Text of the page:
Some of the most senior figures in Canada’s foreign affairs establishment have publicly distanced themselves from a Canadian man sentenced to death in China months after the arrest of a Huawei executive in Vancouver created new friction between the two countries.
In speeches and public testimony this year, Foreign Affairs Minister François-Philippe Champagne and Ambassador Dominic Barton have expressed concern for Canadians Michael Spavor and Michael Kovrig – who on Thursday will mark 500 days in Chinese custody – as well as Robert Schellenberg, who was sentenced to death last year on drug-related charges.
But neither the ambassador nor the minister have mentioned Fan Wei, who like Mr. Schellenberg was sentenced to death on drug charges last year at the height of Beijing’s rage over the arrest of Meng Wanzhou, Huawei’s chief financial officer.
The omission was deliberate. Canadian officials have concluded that Mr. Fan’s case, though it appeared in the midst of the tensions with China, is different. Unlike the other three men, Mr. Fan is not mentioned as a “hot issue” in an associate deputy minister of foreign affairs transition book posted online. Mr. Barton has personally visited the other three but not Mr. Fan, a Canadian born in China who holds Hong Kong identification documents.
“Although we are extremely concerned by the death sentence in this case, we have not had an indication that his sentence was arbitrary, unlike in the case of Schellenberg,” said a person with knowledge of the situation. The Globe and Mail is not identifying the person because they were not authorized to speak publicly.
Officials use the term “arbitrary” to denote an unfair action by a foreign state or perhaps one that is politically motivated.
Mr. Fan’s case, however, bears several irregularities.
The death sentence against him was announced by state media in Guangdong province on April 30, 2019, in an unusual fashion. Reports drew attention to his Canadian citizenship, though he was among 11 people punished for their role in what Chinese authorities say was a major drug-trafficking ring, one that included four Mexicans and an American.
And the verdict had been a long time coming. Chinese authorities arrested those involved in 2012 and put them on trial in 2013. A verdict had not appeared since then, despite an international lobbying campaign by Katherine Swidan, whose son Mark Swidan is the American caught up in the case.
It was not until the dispute over Ms. Meng’s arrest that Mr. Fan was sentenced to death. The verdict was delivered in the midst of increasing pressure on Ottawa from Beijing, which has demanded the release of Ms. Meng. That same week in 2019, Agriculture Minister Marie-Claude Bibeau said China had begun blocking imports of Canadian pork.
This January, a one-day appeal hearing for Mr. Fan suddenly took place on the Sunday before a week-long hearing for Ms. Meng in Vancouver – timing that suggests co-ordination of Mr. Fan’s case with that of Ms. Meng.
Little is known about Mr. Fan. His family has not spoken publicly, and the verdict has not been posted to a Chinese online judgments database. The Globe spoke with three lawyers who participated in the broader drug case, including one who represented Mr. Fan. Each of them declined to comment. One blocked phone calls from a Globe reporter after saying the case was sensitive and that his calls were being listened to.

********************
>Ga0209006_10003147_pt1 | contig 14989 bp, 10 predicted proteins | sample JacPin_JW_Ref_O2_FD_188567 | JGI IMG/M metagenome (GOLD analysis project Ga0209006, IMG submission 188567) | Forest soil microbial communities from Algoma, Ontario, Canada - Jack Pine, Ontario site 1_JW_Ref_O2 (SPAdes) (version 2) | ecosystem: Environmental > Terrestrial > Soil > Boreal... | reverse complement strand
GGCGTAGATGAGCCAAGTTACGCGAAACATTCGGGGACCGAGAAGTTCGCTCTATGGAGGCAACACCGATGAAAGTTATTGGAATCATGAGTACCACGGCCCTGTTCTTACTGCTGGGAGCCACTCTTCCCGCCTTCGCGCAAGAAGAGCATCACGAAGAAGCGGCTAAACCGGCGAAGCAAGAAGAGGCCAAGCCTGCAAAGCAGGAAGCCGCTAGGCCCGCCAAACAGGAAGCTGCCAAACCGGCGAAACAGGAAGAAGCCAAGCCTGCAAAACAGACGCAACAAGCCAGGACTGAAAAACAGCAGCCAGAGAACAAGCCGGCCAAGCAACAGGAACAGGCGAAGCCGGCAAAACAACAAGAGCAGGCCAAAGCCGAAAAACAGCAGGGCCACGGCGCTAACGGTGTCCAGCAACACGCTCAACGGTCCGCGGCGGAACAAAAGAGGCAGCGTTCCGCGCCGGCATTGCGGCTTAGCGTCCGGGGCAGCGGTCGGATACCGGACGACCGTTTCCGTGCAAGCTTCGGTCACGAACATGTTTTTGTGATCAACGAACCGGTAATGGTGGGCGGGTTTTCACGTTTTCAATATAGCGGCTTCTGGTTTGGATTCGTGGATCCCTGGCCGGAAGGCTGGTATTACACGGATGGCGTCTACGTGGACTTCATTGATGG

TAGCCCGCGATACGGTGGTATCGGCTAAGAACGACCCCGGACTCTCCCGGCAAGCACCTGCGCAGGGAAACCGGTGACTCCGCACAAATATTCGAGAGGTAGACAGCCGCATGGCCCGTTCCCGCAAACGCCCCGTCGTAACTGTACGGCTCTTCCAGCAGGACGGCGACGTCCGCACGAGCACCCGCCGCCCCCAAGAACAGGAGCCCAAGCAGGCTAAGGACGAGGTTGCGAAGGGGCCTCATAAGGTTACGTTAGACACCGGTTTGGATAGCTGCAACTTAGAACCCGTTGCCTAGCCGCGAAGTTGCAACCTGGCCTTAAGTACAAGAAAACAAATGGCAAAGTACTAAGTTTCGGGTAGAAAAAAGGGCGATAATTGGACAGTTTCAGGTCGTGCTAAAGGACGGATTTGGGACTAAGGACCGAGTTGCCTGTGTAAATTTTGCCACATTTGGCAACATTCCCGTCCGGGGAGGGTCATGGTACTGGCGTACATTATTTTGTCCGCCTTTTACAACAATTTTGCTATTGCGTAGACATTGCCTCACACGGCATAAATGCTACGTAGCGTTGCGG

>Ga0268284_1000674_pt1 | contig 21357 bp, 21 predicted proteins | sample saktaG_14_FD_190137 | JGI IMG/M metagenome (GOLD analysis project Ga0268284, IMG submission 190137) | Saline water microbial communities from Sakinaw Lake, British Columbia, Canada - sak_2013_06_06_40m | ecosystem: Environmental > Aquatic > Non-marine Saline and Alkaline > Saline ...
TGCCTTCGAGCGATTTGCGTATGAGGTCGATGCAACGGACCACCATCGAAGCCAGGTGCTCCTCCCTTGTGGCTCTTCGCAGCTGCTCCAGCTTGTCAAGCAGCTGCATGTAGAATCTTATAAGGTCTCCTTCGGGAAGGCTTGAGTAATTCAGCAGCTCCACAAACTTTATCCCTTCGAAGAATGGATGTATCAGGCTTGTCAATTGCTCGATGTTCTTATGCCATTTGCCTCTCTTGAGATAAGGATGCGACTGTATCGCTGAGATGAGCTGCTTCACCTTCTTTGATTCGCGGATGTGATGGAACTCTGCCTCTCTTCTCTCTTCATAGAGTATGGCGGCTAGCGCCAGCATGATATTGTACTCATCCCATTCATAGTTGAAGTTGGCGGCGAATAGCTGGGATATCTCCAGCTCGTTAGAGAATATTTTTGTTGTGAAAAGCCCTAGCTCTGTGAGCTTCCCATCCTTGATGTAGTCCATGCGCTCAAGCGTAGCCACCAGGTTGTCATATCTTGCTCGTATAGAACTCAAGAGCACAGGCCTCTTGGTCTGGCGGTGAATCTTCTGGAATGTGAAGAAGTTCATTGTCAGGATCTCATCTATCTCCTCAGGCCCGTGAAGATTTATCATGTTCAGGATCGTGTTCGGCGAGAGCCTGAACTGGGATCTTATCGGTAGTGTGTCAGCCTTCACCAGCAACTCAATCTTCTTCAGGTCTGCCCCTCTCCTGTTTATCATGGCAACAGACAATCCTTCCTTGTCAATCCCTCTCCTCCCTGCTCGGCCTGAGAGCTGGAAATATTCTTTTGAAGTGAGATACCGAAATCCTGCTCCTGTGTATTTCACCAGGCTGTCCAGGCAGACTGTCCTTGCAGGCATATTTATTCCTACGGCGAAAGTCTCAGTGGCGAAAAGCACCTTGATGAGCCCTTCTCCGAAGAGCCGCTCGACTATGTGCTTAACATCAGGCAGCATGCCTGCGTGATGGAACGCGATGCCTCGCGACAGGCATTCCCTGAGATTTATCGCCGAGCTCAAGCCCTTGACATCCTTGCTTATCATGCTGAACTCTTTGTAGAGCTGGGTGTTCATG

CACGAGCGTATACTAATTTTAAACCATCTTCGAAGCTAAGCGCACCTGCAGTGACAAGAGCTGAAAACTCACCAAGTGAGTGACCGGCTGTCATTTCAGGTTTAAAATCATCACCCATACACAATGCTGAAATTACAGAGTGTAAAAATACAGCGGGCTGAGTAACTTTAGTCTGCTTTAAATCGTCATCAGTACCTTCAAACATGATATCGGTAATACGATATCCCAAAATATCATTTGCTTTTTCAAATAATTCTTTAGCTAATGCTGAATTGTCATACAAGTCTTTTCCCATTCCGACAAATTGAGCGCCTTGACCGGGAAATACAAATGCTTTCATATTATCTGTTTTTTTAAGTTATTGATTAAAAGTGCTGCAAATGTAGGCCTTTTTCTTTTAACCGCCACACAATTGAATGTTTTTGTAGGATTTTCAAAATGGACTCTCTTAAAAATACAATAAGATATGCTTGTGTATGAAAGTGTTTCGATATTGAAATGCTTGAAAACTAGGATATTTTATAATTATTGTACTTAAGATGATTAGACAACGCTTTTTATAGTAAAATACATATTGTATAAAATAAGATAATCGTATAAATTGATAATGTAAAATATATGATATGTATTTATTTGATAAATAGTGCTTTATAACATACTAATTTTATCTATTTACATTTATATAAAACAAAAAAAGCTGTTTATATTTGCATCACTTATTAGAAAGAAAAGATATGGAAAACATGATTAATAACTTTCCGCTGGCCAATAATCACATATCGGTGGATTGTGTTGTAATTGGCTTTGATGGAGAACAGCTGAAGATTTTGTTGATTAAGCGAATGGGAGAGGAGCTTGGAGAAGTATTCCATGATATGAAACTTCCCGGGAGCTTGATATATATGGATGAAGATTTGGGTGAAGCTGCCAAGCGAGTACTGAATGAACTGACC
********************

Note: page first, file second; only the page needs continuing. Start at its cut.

In Canada, meanwhile, Mr. Fan has received little of the public support devoted even to Mr. Schellenberg, who was previously jailed in Canada on drug charges before being arrested in China, jailed for 15 years and then, in a retrial, sentenced to death. On Feb. 5, Mr. Barton told the parliamentary special committee on Canada-China relations “that the utmost priority of my goal and objectives is to work for the release of Michael Kovrig and Michael Spavor and to seek clemency for Robert Schellenberg.” He added: “I am unbelievably inspired by their resilience. Each of these three people is incredible, as a human and as an individual.”
On Feb. 21, Mr. Champagne delivered an important policy address in Montreal in which he said “our top priority” is to secure the release of Mr. Kovrig and Mr. Spavor, adding, “We are also working to obtain clemency for Robert Schellenberg, sentenced to death by China.”
In a statement, Adam Austen, a spokesman for Mr. Champagne, said: “We have closely followed Mr. Fan’s case since he was first detained in 2012 and have conducted consular visits. Canadian officials were present at his sentencing in April of 2019 and we continue to provide consular assistance to Mr. Fan and his family.” He added: “We call unequivocally for clemency in his case.”
Loudly demanding redress from China may not always be the right approach, said Gordon Houlden, a former diplomat who is now director of the China Institute at the University of Alberta. “My gut tells me that both Ottawa and Beijing want to find a way to de-escalate the current impasse,” he said. And if that’s the case, “perhaps there will be an incentive on the Chinese side to commute the Fan case to life imprisonment. This would be far better than the day-to-day risk of execution.”
But others questioned the Canadian approach to Mr. Fan.
“Are all Canadians equal in our advocating for them for clemency or are they not?” asked Leona Alleslev, the Conservative foreign-affairs critic.
Human-rights advocates have called on Ottawa to more assertively raise other cases of Canadians imprisoned in China, including Huseyin Celil and Sun Qian.
“Dual nationals, who may have been born in China before coming to Canada, absolutely have the same urgent need for Canadian protection as do Canadian citizens who do not have Chinese roots,” said Alex Neve, secretary-general of Amnesty International Canada.
“Canada’s commitment to all of these cases must be the same.”
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